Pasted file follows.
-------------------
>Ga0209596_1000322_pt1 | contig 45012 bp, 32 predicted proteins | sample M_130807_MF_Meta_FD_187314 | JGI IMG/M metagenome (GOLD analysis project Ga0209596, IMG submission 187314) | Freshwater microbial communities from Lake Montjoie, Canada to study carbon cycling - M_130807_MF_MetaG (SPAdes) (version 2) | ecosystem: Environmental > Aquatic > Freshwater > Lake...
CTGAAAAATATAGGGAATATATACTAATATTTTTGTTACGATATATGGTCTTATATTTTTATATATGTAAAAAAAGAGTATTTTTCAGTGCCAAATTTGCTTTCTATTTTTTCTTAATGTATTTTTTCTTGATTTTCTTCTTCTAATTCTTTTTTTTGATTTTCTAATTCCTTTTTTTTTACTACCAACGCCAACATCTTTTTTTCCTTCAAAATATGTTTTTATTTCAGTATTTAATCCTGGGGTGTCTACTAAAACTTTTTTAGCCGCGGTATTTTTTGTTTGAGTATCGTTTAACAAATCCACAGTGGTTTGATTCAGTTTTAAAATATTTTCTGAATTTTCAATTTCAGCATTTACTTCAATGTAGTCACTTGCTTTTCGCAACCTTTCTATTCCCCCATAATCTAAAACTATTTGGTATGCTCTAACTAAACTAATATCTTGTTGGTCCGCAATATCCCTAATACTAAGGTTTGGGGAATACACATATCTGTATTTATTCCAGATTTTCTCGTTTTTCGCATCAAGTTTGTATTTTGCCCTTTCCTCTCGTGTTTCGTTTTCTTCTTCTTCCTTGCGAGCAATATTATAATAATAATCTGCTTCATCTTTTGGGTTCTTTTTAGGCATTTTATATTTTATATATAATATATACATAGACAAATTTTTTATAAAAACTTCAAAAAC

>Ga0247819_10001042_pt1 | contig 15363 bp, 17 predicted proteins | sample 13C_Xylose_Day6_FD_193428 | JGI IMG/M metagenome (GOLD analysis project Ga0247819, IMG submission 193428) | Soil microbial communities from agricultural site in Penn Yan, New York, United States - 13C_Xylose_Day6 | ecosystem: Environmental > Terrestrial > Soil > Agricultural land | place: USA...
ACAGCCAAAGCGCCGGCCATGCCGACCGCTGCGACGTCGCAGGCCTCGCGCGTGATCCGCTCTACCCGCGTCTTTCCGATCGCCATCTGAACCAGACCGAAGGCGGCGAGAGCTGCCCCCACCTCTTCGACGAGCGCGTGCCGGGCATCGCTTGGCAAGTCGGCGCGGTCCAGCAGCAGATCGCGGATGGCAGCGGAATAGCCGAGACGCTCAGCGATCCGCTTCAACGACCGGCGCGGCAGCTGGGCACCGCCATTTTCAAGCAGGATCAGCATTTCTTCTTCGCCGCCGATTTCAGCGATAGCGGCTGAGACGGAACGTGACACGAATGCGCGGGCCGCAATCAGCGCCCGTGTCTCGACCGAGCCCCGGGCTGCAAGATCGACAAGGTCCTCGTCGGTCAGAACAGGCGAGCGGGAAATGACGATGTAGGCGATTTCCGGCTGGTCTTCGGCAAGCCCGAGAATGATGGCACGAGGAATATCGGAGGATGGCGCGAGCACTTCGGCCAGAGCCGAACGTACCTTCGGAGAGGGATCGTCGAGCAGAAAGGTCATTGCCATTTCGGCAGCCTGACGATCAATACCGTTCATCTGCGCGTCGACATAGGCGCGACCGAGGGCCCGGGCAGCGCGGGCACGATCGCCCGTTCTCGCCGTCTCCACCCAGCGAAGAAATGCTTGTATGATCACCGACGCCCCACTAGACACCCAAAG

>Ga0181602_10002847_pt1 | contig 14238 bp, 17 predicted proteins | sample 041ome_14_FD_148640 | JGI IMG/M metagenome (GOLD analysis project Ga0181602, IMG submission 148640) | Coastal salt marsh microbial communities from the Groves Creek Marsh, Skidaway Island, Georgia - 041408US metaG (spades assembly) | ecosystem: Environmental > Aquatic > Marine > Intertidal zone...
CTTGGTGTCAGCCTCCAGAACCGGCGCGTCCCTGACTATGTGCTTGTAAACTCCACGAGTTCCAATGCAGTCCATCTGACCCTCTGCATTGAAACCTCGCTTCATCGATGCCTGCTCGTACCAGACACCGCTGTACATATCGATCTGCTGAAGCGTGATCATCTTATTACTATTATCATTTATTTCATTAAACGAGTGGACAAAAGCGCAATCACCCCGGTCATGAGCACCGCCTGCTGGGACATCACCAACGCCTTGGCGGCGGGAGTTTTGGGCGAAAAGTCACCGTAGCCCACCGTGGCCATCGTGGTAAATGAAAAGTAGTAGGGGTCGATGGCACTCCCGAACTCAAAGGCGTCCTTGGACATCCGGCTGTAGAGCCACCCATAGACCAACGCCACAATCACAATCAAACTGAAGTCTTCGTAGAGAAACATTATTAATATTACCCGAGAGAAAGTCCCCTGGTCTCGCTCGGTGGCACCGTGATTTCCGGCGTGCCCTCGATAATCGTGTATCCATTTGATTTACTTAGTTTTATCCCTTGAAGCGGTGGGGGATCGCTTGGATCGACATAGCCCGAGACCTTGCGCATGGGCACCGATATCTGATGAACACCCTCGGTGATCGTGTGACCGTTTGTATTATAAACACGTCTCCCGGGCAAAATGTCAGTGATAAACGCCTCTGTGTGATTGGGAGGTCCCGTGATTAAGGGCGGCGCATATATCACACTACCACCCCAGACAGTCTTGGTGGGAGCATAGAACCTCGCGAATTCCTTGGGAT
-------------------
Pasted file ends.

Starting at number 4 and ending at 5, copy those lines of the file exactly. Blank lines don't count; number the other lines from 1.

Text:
ACAGCCAAAGCGCCGGCCATGCCGACCGCTGCGACGTCGCAGGCCTCGCGCGTGATCCGCTCTACCCGCGTCTTTCCGATCGCCATCTGAACCAGACCGAAGGCGGCGAGAGCTGCCCCCACCTCTTCGACGAGCGCGTGCCGGGCATCGCTTGGCAAGTCGGCGCGGTCCAGCAGCAGATCGCGGATGGCAGCGGAATAGCCGAGACGCTCAGCGATCCGCTTCAACGACCGGCGCGGCAGCTGGGCACCGCCATTTTCAAGCAGGATCAGCATTTCTTCTTCGCCGCCGATTTCAGCGATAGCGGCTGAGACGGAACGTGACACGAATGCGCGGGCCGCAATCAGCGCCCGTGTCTCGACCGAGCCCCGGGCTGCAAGATCGACAAGGTCCTCGTCGGTCAGAACAGGCGAGCGGGAAATGACGATGTAGGCGATTTCCGGCTGGTCTTCGGCAAGCCCGAGAATGATGGCACGAGGAATATCGGAGGATGGCGCGAGCACTTCGGCCAGAGCCGAACGTACCTTCGGAGAGGGATCGTCGAGCAGAAAGGTCATTGCCATTTCGGCAGCCTGACGATCAATACCGTTCATCTGCGCGTCGACATAGGCGCGACCGAGGGCCCGGGCAGCGCGGGCACGATCGCCCGTTCTCGCCGTCTCCACCCAGCGAAGAAATGCTTGTATGATCACCGACGCCCCACTAGACACCCAAAG

>Ga0181602_10002847_pt1 | contig 14238 bp, 17 predicted proteins | sample 041ome_14_FD_148640 | JGI IMG/M metagenome (GOLD analysis project Ga0181602, IMG submission 148640) | Coastal salt marsh microbial communities from the Groves Creek Marsh, Skidaway Island, Georgia - 041408US metaG (spades assembly) | ecosystem: Environmental > Aquatic > Marine > Intertidal zone...